Steamer projects him for a 4.32 ERA, which is right at the Major League average (4.33) and well below the 4.45 league-average ERA for starters this season. Triple-A is just not a place to develop starters with an average OPS above .800, and if these strides Thorpe has made this season can carry into the higher levels of Minor League Baseball, he’s already built up over 120 innings in a season under his belt, he’s their best pitching prospect since a young Luis Severino came through the system.
Drew Thorpe doesn’t have the high-end velocity that Severino did, but he does have a strong changeup and improving breaking ball that he utilizes to stay uber-efficient and rack up strikeouts. Sitting between 92-94 MPH, his velocity is easily the most lacking aspect of his game, although the shape of his changeup being as weird as it makes him an interesting case study as to how vertical and horizontal separation affect different pitches.
In Spring Training, what was classified as a “sinker” was actually his changeup, a pitch that averaged 14.9″ of Induced Vertical Break and 13.4″ of Horizontal Break. For context, the most IVBs on a changeup thrown at least 150 times this season is Tanner Bibee of the Cleveland Guardians, who has a 3.01 ERA in his rookie season and has a 40.1% Whiff% on his changeup. Thorpe has the most unique changeup in baseball, arguably, and it’s odd movement profile coupled with incredible horizontal action.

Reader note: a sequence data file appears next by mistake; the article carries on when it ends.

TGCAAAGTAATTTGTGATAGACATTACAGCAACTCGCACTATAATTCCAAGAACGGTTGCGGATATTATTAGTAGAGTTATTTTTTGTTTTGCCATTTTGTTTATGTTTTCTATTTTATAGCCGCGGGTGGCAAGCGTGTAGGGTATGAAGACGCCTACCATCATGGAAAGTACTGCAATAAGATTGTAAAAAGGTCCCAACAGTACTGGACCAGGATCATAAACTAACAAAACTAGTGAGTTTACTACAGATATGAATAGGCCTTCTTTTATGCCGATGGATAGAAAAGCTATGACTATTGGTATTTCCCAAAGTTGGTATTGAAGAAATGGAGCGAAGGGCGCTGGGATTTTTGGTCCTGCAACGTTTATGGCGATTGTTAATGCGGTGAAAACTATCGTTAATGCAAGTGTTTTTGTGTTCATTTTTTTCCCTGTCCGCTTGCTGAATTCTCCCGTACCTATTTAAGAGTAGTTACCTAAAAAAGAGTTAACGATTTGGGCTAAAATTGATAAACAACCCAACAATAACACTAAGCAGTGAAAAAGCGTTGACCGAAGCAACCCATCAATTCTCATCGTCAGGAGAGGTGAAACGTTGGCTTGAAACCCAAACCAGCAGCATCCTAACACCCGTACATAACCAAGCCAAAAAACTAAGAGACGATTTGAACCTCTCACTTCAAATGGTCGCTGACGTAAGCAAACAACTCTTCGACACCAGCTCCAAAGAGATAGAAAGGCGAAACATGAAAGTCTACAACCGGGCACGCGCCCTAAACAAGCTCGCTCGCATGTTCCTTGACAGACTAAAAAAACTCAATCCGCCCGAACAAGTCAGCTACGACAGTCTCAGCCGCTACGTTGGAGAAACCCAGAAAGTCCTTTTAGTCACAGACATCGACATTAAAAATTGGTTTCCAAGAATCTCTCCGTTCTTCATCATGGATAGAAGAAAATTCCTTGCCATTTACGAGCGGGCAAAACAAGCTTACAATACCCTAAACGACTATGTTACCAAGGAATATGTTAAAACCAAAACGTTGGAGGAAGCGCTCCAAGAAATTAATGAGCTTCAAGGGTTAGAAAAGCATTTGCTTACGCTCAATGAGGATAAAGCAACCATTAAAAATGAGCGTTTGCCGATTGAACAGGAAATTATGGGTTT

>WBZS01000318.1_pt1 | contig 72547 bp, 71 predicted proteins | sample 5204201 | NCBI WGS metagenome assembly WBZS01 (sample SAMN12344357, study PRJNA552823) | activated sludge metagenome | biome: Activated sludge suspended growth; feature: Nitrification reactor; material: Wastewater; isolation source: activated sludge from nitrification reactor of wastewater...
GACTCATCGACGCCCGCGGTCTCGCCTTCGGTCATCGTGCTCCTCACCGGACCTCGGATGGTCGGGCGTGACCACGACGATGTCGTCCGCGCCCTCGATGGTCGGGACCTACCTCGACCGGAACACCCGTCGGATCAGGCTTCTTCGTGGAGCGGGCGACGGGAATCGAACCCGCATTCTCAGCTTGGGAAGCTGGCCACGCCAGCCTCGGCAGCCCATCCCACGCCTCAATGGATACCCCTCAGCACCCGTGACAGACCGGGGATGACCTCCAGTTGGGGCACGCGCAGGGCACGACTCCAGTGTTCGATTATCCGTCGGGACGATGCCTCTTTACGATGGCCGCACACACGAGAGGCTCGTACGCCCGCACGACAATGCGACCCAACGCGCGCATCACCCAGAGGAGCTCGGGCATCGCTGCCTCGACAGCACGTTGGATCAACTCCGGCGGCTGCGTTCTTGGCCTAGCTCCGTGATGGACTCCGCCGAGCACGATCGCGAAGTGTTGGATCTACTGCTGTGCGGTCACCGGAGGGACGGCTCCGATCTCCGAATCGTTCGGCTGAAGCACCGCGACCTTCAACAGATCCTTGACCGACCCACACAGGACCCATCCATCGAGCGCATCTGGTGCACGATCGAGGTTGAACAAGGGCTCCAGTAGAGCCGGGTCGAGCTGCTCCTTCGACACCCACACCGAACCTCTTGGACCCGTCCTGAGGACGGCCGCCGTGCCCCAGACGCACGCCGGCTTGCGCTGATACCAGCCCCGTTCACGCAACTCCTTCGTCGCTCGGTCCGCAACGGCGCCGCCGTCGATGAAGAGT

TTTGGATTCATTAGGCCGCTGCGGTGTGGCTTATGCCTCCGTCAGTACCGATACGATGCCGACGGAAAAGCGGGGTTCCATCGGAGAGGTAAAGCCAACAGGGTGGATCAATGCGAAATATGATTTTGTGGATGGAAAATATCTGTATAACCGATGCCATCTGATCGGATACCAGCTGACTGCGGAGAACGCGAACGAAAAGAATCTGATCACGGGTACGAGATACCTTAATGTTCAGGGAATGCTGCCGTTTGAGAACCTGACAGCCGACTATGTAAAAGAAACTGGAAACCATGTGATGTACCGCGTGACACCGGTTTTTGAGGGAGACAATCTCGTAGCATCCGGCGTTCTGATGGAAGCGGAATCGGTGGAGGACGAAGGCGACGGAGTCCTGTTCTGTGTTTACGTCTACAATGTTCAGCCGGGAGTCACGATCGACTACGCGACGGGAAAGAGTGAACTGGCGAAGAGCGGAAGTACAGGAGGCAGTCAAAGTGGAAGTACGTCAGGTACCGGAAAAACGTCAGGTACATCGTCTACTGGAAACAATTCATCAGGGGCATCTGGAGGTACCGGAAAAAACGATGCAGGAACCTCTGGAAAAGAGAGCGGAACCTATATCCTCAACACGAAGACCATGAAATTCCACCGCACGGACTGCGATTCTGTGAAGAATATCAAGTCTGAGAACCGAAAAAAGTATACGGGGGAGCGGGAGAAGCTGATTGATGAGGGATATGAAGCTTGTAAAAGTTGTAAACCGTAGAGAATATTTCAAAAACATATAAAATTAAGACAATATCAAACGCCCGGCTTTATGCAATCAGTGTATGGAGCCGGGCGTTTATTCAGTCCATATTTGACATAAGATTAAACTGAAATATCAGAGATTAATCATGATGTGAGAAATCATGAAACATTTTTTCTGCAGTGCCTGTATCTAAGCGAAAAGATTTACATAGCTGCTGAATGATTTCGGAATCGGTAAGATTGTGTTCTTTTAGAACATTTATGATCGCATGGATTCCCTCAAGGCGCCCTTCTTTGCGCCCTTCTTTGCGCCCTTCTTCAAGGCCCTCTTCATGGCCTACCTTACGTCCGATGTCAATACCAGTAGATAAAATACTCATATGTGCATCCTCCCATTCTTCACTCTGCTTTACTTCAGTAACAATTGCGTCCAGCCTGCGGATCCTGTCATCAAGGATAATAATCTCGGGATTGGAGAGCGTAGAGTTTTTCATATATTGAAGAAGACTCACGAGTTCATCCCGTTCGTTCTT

Typically more vertical separation off of a fastball allows a changeup to play better, but having a unicorn pitch is a lot more enticing. As we get more data on the changeup, we’ll be able to better understand it, but for reference, Tanner Bibee has a 103 Stuff+ on his changeup when the average changeup has a Stuff+ of 87.2. Could Thorpe have one of the best changeups in baseball? Possibly, and as he continues to develop his sweeper and build velocity on the fastball, he could become a serious weapon for the Yankees’ rotation.
The question now becomes if Drew Thorpe can make these strides in the Bronx instead of Somerset, although that remains to be seen. Both of these names are long shots to be promoted, but the Yankees could get a lot of value out of them if they did, continuing to build the foundation of what looks to be a new core in New York.